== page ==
NPS seeks to allay concerns with Solstice Canyon June opening

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Park Service officials deny that extensive restructuring of Solstice Creek and uprooting of trees have occured

during renovation of visitor-serving facilities in the park.

By Ryan O’Quinn/Special to The Malibu Times

After many months of delays and anticipation, Solstice Canyon opened to the public on Sunday under the helm of the National Park Service. Construction equipment and trucks have come and gone, and the first glimpse of a finished product was available last weekend.

There has been much eagerness as well as debate recently over exactly what the National Park Service (NPS) is doing in the Santa Monica Mountains. Last week, the NPS was working diligently to erect a new gate at the mouth of the canyon, remove construction vehicles and tidy up nearly a year’s worth of work to the park.

“A lot of the concern with what’s going on in Solstice Canyon is because there have been other projects proposed in the area,” said Charles Taylor, external affairs chief of the NPS. “We haven’t been sneaky about anything. We haven’t done anything that bad.”

Some have said that extensive, disruptive work has been taking place, including the uprooting of trees, alteration of the creek and structures built right next to the creek, during the NPS’s renovation of the area.

Taylor addressed local concerns while on a walking tour of the park saying once people are allowed back in the park, they will see exactly what took place.

“When folks see those big trucks they don’t know what’s going on,” Taylor said. “It’s been hard because we’ve had to keep the place closed.”

Taylor said the trucks and equipment are necessary tools for repaving the road and adding materials that will expand and make level the original parking lot that was on the property. Additionally, there are four restrooms, a pay telephone, an open-air gathering area for school groups and an amphitheatre that have been constructed adjacent to Solstice Creek.

Taylor said, contrary to rumor, they removed only two trees and replanted numerous trees in the edge of the road that were native to the area. He said the creek had not been altered and would have been too expensive to do so.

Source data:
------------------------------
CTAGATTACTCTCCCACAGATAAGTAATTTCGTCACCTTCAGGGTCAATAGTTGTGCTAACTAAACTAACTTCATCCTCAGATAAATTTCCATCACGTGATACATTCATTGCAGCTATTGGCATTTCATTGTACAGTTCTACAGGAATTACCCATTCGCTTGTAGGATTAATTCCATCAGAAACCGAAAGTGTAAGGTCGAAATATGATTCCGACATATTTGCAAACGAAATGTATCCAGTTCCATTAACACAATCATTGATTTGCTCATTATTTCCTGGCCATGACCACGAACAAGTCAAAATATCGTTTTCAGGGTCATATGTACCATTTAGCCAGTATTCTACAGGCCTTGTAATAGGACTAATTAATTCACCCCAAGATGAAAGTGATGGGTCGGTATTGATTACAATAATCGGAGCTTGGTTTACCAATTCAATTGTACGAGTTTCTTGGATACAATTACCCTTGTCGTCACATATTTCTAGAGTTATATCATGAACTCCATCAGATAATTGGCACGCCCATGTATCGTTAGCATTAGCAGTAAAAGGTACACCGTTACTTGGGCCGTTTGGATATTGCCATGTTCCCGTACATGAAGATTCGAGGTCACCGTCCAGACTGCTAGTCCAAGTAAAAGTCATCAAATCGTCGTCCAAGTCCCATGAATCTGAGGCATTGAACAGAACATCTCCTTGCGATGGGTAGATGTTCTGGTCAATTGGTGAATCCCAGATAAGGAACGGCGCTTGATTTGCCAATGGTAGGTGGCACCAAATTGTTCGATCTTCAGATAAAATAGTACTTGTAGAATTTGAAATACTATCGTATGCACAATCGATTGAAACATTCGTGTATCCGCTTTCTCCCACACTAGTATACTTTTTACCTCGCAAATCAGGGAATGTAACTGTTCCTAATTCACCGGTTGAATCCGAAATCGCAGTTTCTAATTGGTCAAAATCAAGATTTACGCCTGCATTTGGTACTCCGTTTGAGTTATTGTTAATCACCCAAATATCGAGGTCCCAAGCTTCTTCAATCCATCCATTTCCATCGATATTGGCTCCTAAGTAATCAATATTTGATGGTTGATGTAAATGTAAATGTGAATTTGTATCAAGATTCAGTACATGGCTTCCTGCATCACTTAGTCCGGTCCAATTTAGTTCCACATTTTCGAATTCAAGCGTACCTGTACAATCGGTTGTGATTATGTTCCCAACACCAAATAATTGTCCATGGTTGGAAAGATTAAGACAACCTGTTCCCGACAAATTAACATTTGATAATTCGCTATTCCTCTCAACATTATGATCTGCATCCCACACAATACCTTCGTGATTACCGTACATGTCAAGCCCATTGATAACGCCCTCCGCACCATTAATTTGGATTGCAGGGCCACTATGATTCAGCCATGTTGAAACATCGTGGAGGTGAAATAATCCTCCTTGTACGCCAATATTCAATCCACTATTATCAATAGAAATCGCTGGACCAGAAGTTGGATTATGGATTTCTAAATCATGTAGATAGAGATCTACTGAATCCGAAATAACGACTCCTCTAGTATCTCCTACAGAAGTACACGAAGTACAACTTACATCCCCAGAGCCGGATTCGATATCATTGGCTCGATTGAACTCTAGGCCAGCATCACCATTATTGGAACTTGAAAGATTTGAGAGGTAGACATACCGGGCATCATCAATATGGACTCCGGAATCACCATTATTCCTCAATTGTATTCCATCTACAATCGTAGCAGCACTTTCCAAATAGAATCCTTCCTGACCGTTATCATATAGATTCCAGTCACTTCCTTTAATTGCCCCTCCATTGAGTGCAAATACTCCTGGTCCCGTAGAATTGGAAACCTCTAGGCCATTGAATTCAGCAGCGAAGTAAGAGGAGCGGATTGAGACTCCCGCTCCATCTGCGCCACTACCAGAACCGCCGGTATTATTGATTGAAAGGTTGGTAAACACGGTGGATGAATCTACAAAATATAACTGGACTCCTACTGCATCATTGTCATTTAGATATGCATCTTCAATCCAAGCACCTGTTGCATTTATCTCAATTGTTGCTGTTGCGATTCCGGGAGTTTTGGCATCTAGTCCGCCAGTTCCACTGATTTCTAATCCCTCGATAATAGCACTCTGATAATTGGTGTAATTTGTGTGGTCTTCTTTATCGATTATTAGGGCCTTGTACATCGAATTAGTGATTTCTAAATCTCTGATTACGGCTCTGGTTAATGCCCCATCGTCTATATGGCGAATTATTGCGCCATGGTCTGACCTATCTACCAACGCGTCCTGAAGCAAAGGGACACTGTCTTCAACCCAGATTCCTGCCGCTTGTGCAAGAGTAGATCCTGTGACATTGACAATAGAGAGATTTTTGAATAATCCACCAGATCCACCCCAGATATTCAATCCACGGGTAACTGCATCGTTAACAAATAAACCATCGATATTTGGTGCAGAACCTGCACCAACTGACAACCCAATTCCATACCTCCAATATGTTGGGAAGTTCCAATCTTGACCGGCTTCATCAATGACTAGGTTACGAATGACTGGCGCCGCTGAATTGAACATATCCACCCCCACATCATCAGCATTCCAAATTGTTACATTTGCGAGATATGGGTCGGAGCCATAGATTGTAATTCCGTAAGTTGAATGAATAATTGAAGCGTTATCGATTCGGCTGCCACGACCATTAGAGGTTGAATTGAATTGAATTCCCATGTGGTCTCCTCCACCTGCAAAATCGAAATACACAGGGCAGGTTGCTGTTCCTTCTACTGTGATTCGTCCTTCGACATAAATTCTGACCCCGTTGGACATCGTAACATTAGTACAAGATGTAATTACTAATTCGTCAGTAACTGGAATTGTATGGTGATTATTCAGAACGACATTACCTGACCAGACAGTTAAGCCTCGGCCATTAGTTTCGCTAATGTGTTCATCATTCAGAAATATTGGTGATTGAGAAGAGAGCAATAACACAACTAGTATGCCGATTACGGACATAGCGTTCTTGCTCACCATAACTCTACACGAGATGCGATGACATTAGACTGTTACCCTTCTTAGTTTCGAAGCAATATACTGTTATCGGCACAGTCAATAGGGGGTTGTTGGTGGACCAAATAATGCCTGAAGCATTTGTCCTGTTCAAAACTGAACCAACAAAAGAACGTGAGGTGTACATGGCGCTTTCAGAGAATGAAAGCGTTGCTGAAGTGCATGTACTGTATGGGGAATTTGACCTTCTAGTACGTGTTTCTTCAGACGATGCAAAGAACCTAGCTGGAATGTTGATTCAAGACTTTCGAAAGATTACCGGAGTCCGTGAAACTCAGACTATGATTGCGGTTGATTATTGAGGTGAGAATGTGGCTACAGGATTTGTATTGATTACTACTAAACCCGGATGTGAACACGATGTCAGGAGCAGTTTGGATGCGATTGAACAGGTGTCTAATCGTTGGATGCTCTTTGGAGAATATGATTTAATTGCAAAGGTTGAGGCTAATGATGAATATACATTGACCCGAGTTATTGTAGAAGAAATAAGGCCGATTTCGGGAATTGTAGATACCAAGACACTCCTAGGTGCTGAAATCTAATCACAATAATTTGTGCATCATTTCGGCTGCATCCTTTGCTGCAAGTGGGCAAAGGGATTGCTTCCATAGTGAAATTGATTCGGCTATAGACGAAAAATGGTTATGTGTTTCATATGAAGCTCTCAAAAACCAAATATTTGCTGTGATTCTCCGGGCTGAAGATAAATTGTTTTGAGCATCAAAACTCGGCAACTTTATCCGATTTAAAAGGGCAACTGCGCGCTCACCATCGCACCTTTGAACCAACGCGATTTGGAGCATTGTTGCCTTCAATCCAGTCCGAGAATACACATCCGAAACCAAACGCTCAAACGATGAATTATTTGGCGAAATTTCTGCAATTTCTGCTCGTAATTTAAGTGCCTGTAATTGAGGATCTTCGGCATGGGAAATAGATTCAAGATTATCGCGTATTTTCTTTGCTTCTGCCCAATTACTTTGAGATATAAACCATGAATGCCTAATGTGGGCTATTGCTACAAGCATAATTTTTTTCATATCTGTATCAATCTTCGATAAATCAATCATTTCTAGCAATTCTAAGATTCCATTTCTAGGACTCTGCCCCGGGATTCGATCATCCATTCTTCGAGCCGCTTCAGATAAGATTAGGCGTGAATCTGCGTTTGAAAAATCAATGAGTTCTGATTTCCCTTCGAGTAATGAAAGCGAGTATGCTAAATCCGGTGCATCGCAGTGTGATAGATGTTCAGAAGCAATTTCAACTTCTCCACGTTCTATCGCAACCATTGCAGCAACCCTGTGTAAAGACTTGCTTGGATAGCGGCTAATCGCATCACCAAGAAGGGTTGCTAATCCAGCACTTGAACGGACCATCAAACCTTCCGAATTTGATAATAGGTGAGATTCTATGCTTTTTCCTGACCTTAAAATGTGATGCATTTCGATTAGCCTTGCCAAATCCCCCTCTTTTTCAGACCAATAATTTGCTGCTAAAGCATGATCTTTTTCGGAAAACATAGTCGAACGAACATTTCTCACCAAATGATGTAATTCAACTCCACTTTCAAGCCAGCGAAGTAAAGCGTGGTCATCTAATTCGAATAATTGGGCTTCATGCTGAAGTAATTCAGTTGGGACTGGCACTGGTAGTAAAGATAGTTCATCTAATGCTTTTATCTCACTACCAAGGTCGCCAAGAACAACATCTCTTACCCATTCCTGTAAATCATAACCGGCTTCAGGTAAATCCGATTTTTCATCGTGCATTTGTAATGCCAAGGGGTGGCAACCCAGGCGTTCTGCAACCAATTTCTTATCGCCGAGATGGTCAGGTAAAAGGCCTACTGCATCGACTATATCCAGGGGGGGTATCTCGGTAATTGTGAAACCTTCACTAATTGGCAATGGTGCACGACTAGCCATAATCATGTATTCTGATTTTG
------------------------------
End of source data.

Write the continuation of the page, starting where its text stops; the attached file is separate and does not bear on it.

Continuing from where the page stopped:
“Congress has rules about what you can use their money for,” Taylor said. “There are some non-native trees that we would have taken out and replaced with other trees, but those all grow further up in the hills.”

Some public concern has centered on a double standard for the NPS and the general public in relation to a mandatory setback from the creek where no one is allowed to build.

“We stood on the point that people are concerned about,” said Taylor, referring to the education shelter. “The reason it’s not set back is because it’s not a building that people live in. That’s the difference. It’s an education shelter designed so kids can get up to the creek without falling.”

Taylor said people may see the roof of the building from the air and not know what the building is and it has made for anxiety about what they are constructing.

The shelter has three open walls and one wall that is used for storing benches and chairs for educational forums. It overlooks the bank of Solstice Creek and is adjacent to an open-air amphitheatre by the creek. Taylor said this type of construction is common and is similar to structures on other NPS properties around the country.

The restrooms were constructed on the edge of the road so as not to remove trees, and very little has been altered further up the canyon other than the original parking lot, according to the Park Service.

There is, however, a large clearing further up the canyon that was stripped and flattened out. The NPS said it was a staging area for the construction equipment and would soon be replanted with grass.

The NPS reiterated the three goals for Solstice Canyon, saying that it ought to rehabilitate existing facilities to make them safe, enhance visitor amenities such as restrooms and phones, and prepare the creek for the reintroduction of steelhead trout.

Despite a number of delays, including rains and the discovery of human remains earlier this year, Solstice Canyon opened to the public on June 1 and an official dedication will take place on the Eve of the Solstice, June 20.